Skip to main content
Part of complete coverage on
 

Connelly: What it means to be a hero

By Michael Connelly, Special to CNN
updated 3:50 PM EST, Mon November 12, 2012
Crime author Michael Connelly (top row) visits with troops while on the Operation Thriller USO tour.
Crime author Michael Connelly (top row) visits with troops while on the Operation Thriller USO tour.
STORY HIGHLIGHTS
  • Author Michael Connelly recently met troops on USO's Operation Thriller III Tour
  • At first, he says he was disappointed he was not with troops on front line
  • Connelly says he soon learned a lesson in "what it is to be a hero"
  • Sacrifice, pride, professionalism are true ingredients of character, he says

Editor's note: Best-selling crime novelist Michael Connelly recently returned from a 10-day trip to the Middle East with the United Service Organization, a nonprofit organization that provides entertainment and assistance for troops and their families. Connelly's next novel, "The Black Box," comes out November 26.

(CNN) -- The slick, black aircraft came roaring down the runway on its way into the sky. We had been allowed to watch the takeoff from an elevated viewing area about three-quarters of the way down the strip. There were the five of us attached to the USO's Operation Thriller III tour: writers Kathleen Antrim, Joe Finder, Andy Harp, Brad Meltzer and me.

A handful of airmen assigned to a U.S. Air Force base in the Mideast were on hand as well. I was tracking the jet's advance down the runway with my video camera. I pivoted as the plane swept by, and my view was suddenly blocked by one of the airmen. He stood pumping his fist up and down as the jet rose in front of us. I momentarily paused on him and lost the plane. It streaked by with a blast of sound and air displacement that went right through me. I turned my camera in time to catch the afterburners as the aircraft rose at a steep angle into the sky.

I thought I had blown the shot with my pause on the airman's pumping fist. But then I realized I actually had the real shot, the shot that told the fuller story. The shot that underlined what I had been seeing over and over as we traveled from base to base and visited troops stationed in support of military efforts.

Opinion: Everyday should be Veterans Day

Michael Connelly
Michael Connelly

From the truck drivers to the pilots to the gate sentries to the colonels in command, the effort is one of pride and preparedness that left me with a new take on what it means to be heroic. These people, far from home and seemingly in the middle of nowhere, are the noble but unknown troops. They've got true character.

When I had first been approached about joining a USO tour comprising authors, I jumped at the chance. After all, I am in the hero business. I write about fictional characters who face adverse circumstances and with relentless spirit and drive overcome the odds to succeed -- sometimes at great danger and cost to themselves.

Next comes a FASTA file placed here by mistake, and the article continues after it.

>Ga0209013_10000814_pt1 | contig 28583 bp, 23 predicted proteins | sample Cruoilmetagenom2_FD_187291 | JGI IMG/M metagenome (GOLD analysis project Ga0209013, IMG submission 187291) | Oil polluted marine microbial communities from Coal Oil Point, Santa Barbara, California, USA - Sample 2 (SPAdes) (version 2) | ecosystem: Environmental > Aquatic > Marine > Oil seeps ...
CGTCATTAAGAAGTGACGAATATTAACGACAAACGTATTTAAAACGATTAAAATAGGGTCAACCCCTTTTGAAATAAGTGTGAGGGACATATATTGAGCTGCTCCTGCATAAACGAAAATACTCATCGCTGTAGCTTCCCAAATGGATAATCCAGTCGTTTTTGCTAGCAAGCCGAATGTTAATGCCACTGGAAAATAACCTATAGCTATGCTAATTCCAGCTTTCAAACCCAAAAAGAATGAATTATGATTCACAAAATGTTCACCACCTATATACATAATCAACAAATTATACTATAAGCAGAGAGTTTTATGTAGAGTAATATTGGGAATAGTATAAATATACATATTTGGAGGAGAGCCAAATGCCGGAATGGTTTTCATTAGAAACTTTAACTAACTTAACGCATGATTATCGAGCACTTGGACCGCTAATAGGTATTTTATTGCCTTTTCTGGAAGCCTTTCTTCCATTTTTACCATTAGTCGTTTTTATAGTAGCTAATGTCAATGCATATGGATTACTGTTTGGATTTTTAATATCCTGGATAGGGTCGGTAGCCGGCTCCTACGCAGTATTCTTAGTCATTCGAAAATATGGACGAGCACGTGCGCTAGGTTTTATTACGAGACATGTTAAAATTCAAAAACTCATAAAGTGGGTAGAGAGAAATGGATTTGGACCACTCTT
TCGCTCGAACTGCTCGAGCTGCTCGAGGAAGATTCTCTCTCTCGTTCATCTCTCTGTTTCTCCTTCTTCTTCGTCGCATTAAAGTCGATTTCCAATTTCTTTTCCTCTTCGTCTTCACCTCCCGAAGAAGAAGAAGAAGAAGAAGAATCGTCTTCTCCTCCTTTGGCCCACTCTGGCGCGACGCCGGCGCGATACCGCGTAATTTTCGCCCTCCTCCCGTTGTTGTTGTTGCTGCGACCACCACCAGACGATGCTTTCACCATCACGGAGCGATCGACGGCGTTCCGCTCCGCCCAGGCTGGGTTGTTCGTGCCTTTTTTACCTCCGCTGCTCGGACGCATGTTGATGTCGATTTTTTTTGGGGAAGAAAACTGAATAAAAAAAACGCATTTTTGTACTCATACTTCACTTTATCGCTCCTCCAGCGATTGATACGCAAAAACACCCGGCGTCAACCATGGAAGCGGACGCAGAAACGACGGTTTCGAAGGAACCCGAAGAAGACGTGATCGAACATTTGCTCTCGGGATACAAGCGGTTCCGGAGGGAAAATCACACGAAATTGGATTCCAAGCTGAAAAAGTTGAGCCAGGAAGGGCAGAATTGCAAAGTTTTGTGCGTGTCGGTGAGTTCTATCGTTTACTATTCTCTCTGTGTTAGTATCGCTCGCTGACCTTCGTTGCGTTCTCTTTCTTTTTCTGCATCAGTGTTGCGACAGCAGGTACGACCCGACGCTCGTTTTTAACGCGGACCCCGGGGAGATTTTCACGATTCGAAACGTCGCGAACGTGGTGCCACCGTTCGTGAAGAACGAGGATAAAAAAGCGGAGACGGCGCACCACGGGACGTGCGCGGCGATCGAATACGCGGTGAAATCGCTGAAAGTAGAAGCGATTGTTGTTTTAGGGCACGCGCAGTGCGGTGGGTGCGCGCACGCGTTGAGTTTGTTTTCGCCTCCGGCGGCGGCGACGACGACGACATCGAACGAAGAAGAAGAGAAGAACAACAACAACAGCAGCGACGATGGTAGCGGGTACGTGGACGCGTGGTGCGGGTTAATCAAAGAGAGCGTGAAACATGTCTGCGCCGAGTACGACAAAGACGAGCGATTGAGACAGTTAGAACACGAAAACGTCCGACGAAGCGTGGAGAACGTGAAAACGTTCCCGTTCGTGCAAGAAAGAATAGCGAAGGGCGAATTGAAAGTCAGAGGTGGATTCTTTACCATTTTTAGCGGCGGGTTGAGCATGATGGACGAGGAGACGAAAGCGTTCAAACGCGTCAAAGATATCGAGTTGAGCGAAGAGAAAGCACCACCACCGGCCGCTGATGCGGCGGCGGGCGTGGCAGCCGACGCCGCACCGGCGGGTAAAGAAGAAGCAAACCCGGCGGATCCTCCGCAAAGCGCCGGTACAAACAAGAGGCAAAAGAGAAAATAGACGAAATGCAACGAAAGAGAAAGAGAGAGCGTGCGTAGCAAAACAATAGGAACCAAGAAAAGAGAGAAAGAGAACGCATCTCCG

This is the coin of the realm when it comes to fiction. It's character, character, character. Slick plotting and exotic settings and forensic detail are all window dressing on the real deal. Readers come into a story looking to connect with a character they identify with and want to ride with. They are looking for heroes.

Veterans Day by the numbers

So what better way to meet and research heroes than a USO tour? I heard that last year's Operation Thriller USO tour went to Afghanistan and the one before that visited troops in Iraq. The writers on those trips were furnished with Kevlar helmets and flak jackets. I assumed we would make a similar journey, that we were going where the troops dodged sniper bullets and IEDs as a matter of course each day.

Become a fan of CNNOpinion
Stay up to date on the latest opinion, analysis and conversations through social media. Join us at Facebook/CNNOpinion and follow us @CNNOpinion on Twitter. We welcome your ideas and comments.



But then I got the word. Operation Thriller III would not be going to the front. We would spend a week visiting support bases scattered across the Southwest Asia. Though my family breathed easier at the news, I have to admit I was disappointed. I had signed up to meet heroes and now I was going to meet the troops who backed up the heroes.

Well, I got that wrong.

On our weeklong USO tour, I got the chance to visit with the heroes who load pallets of water on cargo planes, the heroes who patrol the desert for explosives dating back to the first Persian Gulf War of 1991, the heroes who fix and maintain the vehicles that cover the rugged ground in Afghanistan and the hero pilots that fly in supplies instead of bombs.

Most of them came from reserve units from across the United States. It is work that is not without danger, but still it never gets the notice of the media focused squarely down range on the fight. No matter, these troops weren't looking for attention and they weren't looking to be called heroes. They simply were going about their jobs with pride and professionalism, knowing that down range it mattered. Like the airman fist-pumping at the side of the runway, character and heroism are where you find them. Sometimes, it's maintaining the plane instead of flying it. Sometimes, it's moving water bottles instead of bullets.

Always faithful: Marine veterans tend to hero's grave, cemetery

Supporting troops embody the true ingredients of heroism, Connelly says.
Supporting troops embody the true ingredients of heroism, Connelly says.